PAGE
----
“Pay Attention!”

Pat your head and rub your belly while talking to me and tell me if it’s hard to talk.

Play the drums, snare drum, bass drum, and high hat at the same time while talking to me, and tell me if it’s hard to talk.

Read a textbook that is very jargon-y while talking to me and tell me if it’s hard to talk.

Sculpt a bird out of wood while talking to me and tell me if it’s hard to talk.

Serve at the baseline in a tennis match while talking to me and tell me if it’s hard to talk.

Listen to a lecture in a classroom and write down everything that is said while talking to me and tell me if it’s hard to talk.

Balance on your left foot on a beam up high while talking to me and tell me if it’s hard to talk.

Do music theory homework and listen to a piano piece while talking to me and tell me if it’s hard to talk.

Ride a unicycle while talking to me and tell me if it’s hard to talk.

Do calculus homework and listen to music while talking to me and tell me if it’s hard to talk.

Stare into the sun while talking to me and tell me if it’s hard to talk.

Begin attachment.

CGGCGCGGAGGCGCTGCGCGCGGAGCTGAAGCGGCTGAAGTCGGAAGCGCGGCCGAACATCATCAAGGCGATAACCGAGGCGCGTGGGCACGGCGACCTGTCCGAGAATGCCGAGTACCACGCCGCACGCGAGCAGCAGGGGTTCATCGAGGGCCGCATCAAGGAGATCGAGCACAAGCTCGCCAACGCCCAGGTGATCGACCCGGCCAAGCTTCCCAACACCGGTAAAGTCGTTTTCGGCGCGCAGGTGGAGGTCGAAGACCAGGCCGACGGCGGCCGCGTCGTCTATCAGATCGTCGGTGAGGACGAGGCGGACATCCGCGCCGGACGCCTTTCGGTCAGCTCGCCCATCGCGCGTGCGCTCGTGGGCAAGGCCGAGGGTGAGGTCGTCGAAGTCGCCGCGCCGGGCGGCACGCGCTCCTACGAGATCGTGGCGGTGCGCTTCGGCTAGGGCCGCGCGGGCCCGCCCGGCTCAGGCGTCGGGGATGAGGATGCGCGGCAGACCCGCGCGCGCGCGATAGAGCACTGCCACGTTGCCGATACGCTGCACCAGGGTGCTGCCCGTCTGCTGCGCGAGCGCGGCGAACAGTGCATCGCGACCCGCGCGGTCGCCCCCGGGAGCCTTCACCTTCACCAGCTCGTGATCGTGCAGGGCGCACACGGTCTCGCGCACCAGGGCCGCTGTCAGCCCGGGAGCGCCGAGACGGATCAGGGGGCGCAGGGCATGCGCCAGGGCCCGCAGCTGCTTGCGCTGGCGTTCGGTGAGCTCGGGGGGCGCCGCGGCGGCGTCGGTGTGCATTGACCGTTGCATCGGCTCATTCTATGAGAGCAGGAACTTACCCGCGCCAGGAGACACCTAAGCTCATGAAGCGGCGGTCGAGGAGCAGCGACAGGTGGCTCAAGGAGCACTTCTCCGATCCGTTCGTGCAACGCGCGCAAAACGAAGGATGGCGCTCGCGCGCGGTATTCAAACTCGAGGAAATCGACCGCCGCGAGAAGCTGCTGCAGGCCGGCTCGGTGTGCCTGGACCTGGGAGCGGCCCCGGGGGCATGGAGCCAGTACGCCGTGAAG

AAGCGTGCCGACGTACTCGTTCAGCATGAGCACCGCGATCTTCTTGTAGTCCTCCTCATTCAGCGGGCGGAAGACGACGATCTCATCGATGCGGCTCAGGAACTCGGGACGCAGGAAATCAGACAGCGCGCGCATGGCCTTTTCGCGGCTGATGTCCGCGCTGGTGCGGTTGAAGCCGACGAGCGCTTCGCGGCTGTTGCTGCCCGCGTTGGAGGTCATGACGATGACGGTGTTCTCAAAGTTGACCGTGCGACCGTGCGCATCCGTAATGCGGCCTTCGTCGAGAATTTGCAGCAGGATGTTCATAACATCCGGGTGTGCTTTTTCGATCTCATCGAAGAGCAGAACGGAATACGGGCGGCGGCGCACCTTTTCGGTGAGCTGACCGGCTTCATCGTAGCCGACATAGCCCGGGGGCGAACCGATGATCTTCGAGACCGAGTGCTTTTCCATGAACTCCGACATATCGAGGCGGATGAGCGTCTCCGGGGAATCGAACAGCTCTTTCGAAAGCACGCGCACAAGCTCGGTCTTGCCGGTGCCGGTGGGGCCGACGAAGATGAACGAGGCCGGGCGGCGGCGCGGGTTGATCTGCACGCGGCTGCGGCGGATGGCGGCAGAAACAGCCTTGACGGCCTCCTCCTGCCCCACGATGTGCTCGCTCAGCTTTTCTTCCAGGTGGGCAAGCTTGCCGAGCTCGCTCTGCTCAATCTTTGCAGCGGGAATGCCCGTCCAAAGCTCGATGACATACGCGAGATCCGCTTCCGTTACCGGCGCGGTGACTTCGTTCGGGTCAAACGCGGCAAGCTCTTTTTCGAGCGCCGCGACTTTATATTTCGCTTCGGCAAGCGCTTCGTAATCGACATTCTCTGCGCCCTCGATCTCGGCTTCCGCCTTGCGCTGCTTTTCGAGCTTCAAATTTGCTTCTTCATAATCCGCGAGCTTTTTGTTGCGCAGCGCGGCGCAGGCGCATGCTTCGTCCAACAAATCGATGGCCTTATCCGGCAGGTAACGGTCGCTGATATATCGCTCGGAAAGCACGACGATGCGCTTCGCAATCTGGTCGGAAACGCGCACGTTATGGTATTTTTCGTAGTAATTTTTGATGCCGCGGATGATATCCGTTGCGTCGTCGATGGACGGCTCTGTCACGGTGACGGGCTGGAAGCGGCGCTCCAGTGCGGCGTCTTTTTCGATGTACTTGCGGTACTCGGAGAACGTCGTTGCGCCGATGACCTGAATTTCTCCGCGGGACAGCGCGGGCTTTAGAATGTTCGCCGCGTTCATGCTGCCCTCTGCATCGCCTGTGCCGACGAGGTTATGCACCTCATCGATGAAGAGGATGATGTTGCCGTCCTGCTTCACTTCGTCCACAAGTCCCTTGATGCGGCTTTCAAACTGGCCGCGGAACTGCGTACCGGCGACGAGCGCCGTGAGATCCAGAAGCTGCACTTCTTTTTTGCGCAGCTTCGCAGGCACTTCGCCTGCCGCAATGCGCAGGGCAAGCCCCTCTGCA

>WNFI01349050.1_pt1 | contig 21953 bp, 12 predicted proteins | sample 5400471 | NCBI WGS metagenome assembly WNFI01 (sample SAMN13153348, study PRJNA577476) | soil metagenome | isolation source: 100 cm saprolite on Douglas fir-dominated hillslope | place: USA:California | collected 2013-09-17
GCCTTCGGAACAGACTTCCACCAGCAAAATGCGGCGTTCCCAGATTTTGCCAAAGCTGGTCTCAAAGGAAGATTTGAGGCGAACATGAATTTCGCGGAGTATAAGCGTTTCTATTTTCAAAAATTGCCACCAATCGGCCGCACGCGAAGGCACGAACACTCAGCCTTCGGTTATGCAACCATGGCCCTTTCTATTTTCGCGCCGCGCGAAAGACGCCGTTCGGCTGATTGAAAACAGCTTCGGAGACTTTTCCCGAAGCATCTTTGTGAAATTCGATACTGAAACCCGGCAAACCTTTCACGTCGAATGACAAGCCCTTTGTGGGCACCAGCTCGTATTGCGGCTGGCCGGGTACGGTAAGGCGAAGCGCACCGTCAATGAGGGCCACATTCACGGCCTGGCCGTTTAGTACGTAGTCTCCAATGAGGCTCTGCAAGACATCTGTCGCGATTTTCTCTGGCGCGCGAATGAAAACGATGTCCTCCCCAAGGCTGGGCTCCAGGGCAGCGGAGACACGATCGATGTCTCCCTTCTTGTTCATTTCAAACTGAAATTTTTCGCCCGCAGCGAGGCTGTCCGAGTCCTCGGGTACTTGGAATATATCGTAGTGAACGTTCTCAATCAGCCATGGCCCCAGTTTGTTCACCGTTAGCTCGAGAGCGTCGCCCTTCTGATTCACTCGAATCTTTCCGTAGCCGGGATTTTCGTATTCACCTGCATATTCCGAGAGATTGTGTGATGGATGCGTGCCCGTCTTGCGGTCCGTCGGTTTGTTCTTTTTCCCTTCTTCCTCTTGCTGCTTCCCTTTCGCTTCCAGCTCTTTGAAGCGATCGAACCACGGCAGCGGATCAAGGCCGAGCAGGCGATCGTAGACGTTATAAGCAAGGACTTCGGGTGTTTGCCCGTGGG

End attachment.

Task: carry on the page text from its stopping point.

Put your hand in an ice bucket for 5 minutes while talking to me and tell me if it’s hard to talk.

Get your skin pitched 100 times while talking to me and tell me if it’s hard to talk.

Get shoved into a small dark closet while talking to me and tell me if it’s hard to talk.

Get your braces tightened while talking to me and tell me if it’s hard to talk.

Have 5 people shout in your ear while talking to me and tell me if it’s hard to talk.

Crash your bike while talking to me and tell me if it’s hard to talk.

Get a tattoo on the boniest part of your body while talking to me and tell me if it’s hard to talk.

And you wonder why making eye contact is so hard for us.

On any given day, and depending on who I am talking to, eye contact may feel like any of those things above. It may feel like mental/physical pain. It may feel like an ambush. It may feel like a jump-scare. It may feel like juggling. It may feel like the least natural thing I have done all day. It may feel awkward, like talking to a dentist when they’re working on your teeth. It may feel like too much exhaustive multi-tasking for very little gain.

And consistently: It definitely doesn’t feel easy.

I’m always paying attention. I hear what you say down the hall, when you mumble. I know who you are by your gait. I notice minute changes in the environment that most others don’t. I am constantly aware of my surroundings, including the people I am talking to.

Don’t mistake eye contact for listening.

 

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